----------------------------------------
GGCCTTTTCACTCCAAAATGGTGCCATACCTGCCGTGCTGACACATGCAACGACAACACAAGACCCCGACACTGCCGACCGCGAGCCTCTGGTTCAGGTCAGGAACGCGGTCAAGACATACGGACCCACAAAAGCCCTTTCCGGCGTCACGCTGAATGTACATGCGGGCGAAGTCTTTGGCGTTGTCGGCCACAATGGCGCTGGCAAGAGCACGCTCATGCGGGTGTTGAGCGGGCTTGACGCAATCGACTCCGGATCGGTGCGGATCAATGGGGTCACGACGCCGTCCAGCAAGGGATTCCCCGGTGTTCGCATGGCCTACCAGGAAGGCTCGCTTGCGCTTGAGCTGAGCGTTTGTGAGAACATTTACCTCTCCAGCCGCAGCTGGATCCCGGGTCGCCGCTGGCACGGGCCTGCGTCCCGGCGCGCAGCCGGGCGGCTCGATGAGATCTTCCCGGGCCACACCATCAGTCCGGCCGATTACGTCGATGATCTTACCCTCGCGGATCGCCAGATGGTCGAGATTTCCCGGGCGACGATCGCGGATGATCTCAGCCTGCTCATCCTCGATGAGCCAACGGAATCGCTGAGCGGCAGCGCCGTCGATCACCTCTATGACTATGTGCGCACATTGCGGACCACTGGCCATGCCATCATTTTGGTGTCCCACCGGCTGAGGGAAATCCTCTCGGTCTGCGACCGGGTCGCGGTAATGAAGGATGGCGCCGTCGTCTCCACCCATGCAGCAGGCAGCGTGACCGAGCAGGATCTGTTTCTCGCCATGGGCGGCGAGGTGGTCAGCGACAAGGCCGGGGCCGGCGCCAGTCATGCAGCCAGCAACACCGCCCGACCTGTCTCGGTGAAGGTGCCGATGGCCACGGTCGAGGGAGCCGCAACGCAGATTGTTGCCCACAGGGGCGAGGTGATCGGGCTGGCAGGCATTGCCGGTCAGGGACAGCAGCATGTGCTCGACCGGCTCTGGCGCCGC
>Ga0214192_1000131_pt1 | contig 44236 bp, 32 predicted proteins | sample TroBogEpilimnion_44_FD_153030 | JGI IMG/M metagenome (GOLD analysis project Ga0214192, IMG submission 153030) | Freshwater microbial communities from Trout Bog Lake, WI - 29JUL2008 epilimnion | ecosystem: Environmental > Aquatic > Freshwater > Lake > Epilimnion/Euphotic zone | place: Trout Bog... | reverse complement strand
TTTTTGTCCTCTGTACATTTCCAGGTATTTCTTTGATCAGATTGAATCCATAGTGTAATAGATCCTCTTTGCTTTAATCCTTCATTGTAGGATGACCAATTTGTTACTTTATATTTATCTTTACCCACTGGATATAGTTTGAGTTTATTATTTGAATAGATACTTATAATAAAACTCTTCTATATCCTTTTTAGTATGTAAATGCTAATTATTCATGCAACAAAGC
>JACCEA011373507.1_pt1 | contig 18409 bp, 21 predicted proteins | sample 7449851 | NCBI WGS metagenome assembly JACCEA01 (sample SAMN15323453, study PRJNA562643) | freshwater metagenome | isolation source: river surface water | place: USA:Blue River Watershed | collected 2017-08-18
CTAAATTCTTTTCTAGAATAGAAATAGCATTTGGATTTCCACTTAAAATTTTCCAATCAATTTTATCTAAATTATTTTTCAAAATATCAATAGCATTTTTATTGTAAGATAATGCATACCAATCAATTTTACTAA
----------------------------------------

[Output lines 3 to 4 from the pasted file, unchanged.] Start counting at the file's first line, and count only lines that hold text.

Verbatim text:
TTTTTGTCCTCTGTACATTTCCAGGTATTTCTTTGATCAGATTGAATCCATAGTGTAATAGATCCTCTTTGCTTTAATCCTTCATTGTAGGATGACCAATTTGTTACTTTATATTTATCTTTACCCACTGGATATAGTTTGAGTTTATTATTTGAATAGATACTTATAATAAAACTCTTCTATATCCTTTTTAGTATGTAAATGCTAATTATTCATGCAACAAAGC
>JACCEA011373507.1_pt1 | contig 18409 bp, 21 predicted proteins | sample 7449851 | NCBI WGS metagenome assembly JACCEA01 (sample SAMN15323453, study PRJNA562643) | freshwater metagenome | isolation source: river surface water | place: USA:Blue River Watershed | collected 2017-08-18